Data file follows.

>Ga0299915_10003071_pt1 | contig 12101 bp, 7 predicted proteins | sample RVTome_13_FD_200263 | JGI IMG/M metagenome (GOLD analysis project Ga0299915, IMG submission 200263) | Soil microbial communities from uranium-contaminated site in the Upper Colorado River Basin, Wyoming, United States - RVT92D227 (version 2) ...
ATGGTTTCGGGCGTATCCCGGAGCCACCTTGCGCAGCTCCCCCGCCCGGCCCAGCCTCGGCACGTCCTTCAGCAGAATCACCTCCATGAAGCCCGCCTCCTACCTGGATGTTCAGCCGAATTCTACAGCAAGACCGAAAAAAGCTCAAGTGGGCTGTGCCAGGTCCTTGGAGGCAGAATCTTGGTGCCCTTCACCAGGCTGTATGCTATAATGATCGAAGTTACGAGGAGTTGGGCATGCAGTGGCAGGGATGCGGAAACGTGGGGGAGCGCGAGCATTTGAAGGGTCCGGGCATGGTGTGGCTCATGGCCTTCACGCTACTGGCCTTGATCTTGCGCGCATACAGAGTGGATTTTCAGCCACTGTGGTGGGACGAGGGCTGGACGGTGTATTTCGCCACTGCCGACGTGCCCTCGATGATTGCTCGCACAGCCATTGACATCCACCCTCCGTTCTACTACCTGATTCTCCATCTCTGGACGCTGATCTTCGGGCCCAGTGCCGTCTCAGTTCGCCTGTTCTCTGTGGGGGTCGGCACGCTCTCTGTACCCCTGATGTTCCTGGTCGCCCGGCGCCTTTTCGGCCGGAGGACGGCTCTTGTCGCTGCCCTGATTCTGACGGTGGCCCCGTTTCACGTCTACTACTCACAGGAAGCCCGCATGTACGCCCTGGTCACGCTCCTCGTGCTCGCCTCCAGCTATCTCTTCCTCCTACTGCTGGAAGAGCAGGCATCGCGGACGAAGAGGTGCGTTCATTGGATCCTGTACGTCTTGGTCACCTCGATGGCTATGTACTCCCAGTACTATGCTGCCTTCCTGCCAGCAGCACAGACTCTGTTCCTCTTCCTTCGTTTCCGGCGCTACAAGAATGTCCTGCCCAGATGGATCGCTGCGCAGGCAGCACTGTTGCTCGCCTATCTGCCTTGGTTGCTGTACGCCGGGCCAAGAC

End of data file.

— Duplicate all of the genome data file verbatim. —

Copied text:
>Ga0299915_10003071_pt1 | contig 12101 bp, 7 predicted proteins | sample RVTome_13_FD_200263 | JGI IMG/M metagenome (GOLD analysis project Ga0299915, IMG submission 200263) | Soil microbial communities from uranium-contaminated site in the Upper Colorado River Basin, Wyoming, United States - RVT92D227 (version 2) ...
ATGGTTTCGGGCGTATCCCGGAGCCACCTTGCGCAGCTCCCCCGCCCGGCCCAGCCTCGGCACGTCCTTCAGCAGAATCACCTCCATGAAGCCCGCCTCCTACCTGGATGTTCAGCCGAATTCTACAGCAAGACCGAAAAAAGCTCAAGTGGGCTGTGCCAGGTCCTTGGAGGCAGAATCTTGGTGCCCTTCACCAGGCTGTATGCTATAATGATCGAAGTTACGAGGAGTTGGGCATGCAGTGGCAGGGATGCGGAAACGTGGGGGAGCGCGAGCATTTGAAGGGTCCGGGCATGGTGTGGCTCATGGCCTTCACGCTACTGGCCTTGATCTTGCGCGCATACAGAGTGGATTTTCAGCCACTGTGGTGGGACGAGGGCTGGACGGTGTATTTCGCCACTGCCGACGTGCCCTCGATGATTGCTCGCACAGCCATTGACATCCACCCTCCGTTCTACTACCTGATTCTCCATCTCTGGACGCTGATCTTCGGGCCCAGTGCCGTCTCAGTTCGCCTGTTCTCTGTGGGGGTCGGCACGCTCTCTGTACCCCTGATGTTCCTGGTCGCCCGGCGCCTTTTCGGCCGGAGGACGGCTCTTGTCGCTGCCCTGATTCTGACGGTGGCCCCGTTTCACGTCTACTACTCACAGGAAGCCCGCATGTACGCCCTGGTCACGCTCCTCGTGCTCGCCTCCAGCTATCTCTTCCTCCTACTGCTGGAAGAGCAGGCATCGCGGACGAAGAGGTGCGTTCATTGGATCCTGTACGTCTTGGTCACCTCGATGGCTATGTACTCCCAGTACTATGCTGCCTTCCTGCCAGCAGCACAGACTCTGTTCCTCTTCCTTCGTTTCCGGCGCTACAAGAATGTCCTGCCCAGATGGATCGCTGCGCAGGCAGCACTGTTGCTCGCCTATCTGCCTTGGTTGCTGTACGCCGGGCCAAGAC